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Regulation adopted on mutual recognition of protection measures in civil matters – This is important, folks!

gavc law - geert van calster

Agreed, not a formidably appealing title for either a Regulation or a blog post. However the subject-matter really is important, as is its significance for EU private international law. On 31 May, Council adopted the Regulation on mutual recognition of protection measures in civil matters. The Regulation applies to protection measures ordered with a view to protecting a person where there exist serious grounds for considering that that person’s life, physical or psychological integrity, personal liberty, security or sexual integrity is at risk, for example so as to prevent any form of gender-based violence or violence in close relationships such as physical violence, harassment, sexual aggression, stalking, intimidation or other forms of indirect coercion.

Decisions taken under the Brussels IIa Regulation (Regulation 2201/2003) continue to be recognised and enforced under that Regulation, which concerns jurisdiction and the recognition and enforcement of judgments in matrimonial matters and the matters of parental…

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JÄÄSKINEN AG in Shell: Re-blended fuel was discarded. Waste status of off-spec and reverse logistics products remains uncertain.

gavc law - geert van calster

I have reported earlier on the importance of the judicial review in Shell. JÄÄSKINEN AG this morning opined that A consignment consisting of fuel which the vendor takes back and processes through blending with a view to placing it back on the market, because the fuel had been unintentionally mixed with a substance and therefore no longer satisfies safety requirements so that it could not be stored by the buyer pursuant to an environmental permit, must be considered as waste

The Advocate-General’s Opinion was very much focused on the factual aspects of the case. Disappointingly, he did not much entertain many of the criteria suggested by the court at Rotterdam – for reasons of judicial economy, one imagines. However Advocate Generals do often get carried away on the analysis. A pitty that did not happen here. Core to the AG’s Opinion is his finding (at 25) that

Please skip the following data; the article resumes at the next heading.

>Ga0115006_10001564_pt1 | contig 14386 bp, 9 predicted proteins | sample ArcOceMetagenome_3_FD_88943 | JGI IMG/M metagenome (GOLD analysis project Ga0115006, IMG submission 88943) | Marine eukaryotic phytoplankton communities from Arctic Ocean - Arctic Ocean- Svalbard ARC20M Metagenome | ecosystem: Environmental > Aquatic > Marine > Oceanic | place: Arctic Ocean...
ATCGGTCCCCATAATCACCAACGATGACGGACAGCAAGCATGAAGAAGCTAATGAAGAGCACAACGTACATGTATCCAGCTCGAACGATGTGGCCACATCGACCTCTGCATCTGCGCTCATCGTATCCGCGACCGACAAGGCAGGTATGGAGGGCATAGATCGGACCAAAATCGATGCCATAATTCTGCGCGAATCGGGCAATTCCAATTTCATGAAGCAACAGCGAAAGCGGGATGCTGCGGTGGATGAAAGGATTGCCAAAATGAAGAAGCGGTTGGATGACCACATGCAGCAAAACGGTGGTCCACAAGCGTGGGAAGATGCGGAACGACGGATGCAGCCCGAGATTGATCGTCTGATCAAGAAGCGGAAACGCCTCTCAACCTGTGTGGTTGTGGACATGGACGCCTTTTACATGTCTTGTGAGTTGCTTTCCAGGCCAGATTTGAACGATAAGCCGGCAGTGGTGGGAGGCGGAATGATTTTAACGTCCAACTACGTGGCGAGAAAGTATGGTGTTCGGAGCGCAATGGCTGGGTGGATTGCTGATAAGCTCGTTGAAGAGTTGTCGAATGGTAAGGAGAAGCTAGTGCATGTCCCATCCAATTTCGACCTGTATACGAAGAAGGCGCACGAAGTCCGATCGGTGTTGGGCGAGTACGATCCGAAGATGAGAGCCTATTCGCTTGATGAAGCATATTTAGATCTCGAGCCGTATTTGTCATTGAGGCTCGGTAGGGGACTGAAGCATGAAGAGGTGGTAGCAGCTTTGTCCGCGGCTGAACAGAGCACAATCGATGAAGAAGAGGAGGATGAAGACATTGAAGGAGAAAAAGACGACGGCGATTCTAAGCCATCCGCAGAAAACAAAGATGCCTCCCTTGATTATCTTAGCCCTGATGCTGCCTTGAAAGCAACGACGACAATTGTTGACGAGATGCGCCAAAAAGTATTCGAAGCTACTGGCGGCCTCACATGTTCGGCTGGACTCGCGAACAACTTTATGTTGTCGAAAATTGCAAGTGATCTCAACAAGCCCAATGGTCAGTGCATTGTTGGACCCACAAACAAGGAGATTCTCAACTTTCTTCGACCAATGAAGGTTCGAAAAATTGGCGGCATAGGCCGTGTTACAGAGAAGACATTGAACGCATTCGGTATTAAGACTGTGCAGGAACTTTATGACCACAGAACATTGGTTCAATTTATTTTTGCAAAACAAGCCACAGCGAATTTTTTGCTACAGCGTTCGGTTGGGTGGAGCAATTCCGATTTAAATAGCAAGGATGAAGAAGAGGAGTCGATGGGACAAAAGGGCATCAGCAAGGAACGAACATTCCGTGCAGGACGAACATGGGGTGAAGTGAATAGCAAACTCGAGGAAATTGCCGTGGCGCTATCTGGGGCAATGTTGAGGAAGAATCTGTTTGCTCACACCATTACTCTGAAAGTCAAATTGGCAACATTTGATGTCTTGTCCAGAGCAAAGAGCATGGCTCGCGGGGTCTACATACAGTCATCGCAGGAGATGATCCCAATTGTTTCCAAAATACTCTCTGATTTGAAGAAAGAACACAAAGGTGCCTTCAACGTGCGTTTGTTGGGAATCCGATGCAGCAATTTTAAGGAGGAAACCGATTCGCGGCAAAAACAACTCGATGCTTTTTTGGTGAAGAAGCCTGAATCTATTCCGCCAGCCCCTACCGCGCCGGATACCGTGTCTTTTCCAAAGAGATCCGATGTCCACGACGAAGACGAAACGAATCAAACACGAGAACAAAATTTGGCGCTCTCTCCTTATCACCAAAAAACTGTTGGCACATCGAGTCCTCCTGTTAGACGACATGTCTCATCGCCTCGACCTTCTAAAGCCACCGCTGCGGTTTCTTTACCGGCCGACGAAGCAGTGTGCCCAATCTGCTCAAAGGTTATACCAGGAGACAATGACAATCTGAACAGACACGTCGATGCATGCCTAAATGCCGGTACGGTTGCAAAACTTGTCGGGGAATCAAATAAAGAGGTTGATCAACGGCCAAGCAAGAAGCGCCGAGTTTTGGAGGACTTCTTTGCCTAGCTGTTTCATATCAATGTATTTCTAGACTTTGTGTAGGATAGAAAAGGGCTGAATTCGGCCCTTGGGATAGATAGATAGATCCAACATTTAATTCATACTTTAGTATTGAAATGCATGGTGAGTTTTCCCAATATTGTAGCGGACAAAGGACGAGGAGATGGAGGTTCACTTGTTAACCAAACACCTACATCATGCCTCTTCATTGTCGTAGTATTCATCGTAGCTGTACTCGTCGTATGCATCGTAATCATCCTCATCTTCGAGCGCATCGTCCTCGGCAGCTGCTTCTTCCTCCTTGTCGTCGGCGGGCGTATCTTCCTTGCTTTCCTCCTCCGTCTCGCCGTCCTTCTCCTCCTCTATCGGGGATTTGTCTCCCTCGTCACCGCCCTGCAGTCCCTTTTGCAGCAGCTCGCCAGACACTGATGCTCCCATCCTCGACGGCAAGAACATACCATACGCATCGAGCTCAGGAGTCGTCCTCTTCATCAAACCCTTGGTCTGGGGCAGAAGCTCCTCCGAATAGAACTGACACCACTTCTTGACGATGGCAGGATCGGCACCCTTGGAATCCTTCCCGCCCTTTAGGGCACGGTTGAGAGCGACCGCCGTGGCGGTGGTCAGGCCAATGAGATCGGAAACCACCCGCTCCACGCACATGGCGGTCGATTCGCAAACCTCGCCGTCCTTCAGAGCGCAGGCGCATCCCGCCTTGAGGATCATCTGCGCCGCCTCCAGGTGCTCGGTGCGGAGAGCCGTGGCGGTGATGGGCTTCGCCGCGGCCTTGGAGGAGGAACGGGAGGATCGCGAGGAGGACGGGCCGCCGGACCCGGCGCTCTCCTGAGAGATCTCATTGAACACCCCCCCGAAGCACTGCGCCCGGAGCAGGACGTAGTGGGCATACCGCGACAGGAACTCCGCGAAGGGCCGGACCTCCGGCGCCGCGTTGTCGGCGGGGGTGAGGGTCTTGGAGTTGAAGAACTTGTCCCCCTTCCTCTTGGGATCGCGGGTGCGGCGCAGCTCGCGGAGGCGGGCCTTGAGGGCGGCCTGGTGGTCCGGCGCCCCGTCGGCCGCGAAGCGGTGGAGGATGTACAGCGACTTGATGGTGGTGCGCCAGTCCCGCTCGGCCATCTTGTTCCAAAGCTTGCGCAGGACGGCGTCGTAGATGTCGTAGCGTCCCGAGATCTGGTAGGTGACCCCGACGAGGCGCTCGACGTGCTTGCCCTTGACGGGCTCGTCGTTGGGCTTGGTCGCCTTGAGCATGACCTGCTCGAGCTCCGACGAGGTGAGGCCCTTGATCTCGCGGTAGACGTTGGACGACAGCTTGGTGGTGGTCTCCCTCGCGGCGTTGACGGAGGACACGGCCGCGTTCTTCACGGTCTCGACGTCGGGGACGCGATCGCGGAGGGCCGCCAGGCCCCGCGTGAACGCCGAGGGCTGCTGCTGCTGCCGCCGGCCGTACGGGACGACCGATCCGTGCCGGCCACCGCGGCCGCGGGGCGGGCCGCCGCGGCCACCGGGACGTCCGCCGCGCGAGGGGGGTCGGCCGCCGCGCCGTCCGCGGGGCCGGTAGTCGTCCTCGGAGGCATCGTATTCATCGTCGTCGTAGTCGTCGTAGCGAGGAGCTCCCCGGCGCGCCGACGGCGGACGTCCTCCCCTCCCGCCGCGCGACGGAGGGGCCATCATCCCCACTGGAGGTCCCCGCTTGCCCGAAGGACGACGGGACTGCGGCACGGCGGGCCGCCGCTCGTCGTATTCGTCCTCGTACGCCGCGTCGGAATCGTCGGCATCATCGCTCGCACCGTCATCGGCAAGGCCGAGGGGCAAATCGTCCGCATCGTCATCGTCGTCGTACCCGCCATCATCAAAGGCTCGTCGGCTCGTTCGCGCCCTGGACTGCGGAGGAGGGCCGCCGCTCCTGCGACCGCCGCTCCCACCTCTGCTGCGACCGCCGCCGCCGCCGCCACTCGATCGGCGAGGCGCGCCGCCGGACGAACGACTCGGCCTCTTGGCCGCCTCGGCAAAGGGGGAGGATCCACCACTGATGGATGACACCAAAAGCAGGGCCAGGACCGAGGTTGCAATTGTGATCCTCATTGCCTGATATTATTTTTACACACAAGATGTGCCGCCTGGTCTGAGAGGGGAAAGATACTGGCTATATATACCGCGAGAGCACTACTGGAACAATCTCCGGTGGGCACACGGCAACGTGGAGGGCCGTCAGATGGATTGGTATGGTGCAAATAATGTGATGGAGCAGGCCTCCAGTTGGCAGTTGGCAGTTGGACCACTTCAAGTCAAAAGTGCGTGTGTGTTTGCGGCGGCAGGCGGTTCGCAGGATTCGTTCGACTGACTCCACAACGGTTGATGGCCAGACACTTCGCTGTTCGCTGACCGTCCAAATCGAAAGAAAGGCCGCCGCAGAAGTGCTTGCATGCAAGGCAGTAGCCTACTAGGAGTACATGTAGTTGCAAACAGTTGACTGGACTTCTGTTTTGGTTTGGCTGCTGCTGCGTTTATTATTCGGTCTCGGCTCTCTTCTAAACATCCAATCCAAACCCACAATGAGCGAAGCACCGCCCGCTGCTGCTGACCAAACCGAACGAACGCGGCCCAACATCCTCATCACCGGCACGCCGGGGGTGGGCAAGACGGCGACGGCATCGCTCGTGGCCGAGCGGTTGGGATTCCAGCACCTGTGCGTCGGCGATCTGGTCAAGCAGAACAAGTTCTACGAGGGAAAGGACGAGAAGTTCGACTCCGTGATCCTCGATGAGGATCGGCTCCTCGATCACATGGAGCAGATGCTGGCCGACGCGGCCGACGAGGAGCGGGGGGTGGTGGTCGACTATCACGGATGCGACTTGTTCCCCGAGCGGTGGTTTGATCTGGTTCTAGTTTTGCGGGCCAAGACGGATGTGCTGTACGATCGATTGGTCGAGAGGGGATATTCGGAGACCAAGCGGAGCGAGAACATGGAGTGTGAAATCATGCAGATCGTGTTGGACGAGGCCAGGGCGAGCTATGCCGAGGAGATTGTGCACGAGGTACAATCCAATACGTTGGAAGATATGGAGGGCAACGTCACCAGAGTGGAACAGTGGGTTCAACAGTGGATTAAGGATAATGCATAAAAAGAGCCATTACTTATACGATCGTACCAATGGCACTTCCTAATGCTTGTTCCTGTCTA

re-blending of the fuel…

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Karlsruhe Blues

Investors are watching with bated breath for the outcome of this week’s two-day round of hearings at the Federal Constitutional Court of Germany. In a case brought before the Court by  the academic  founders of the new “Alternative for Germany” political party among others, and whose petition was signed by 35,000 Germans ,  the Court has to judge on the compatibility of the ECB’s Outright Monetary Program with the German Constitution.

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No national (tort) law, please. The ECJ in Melzer v MS Global.

gavc law - geert van calster

In Case C-228/11 Melzer v MS Global, the court at Dusseldorf requested the Court of Justice to clarify Article 5(3) Brussels I, the special jurisdictional rule for tort: on the basis of the application of this rule in Bier, a defendant may be sued in the place where the damage occurred (locus damni) and, if different, where the action (or inaction) leading to that damage occurred (the locus delicti commissi) . Article 5(3), like Article 5(1), determines not just international jurisdiction [i.e. the courts of which Member State have jurisdiction], but also territorial jurisdiction within that State.

Mr Melzer, who is domiciled in Berlin, was solicited as a client and looked after by telephone by the company Weise Wertpapier Handelsunternehmen (‘WWH’), whose registered office is in Düsseldorf. That company opened an account for Mr Melzer with MF Global UK Ltd (‘MF Global UK’), a brokerage house located in…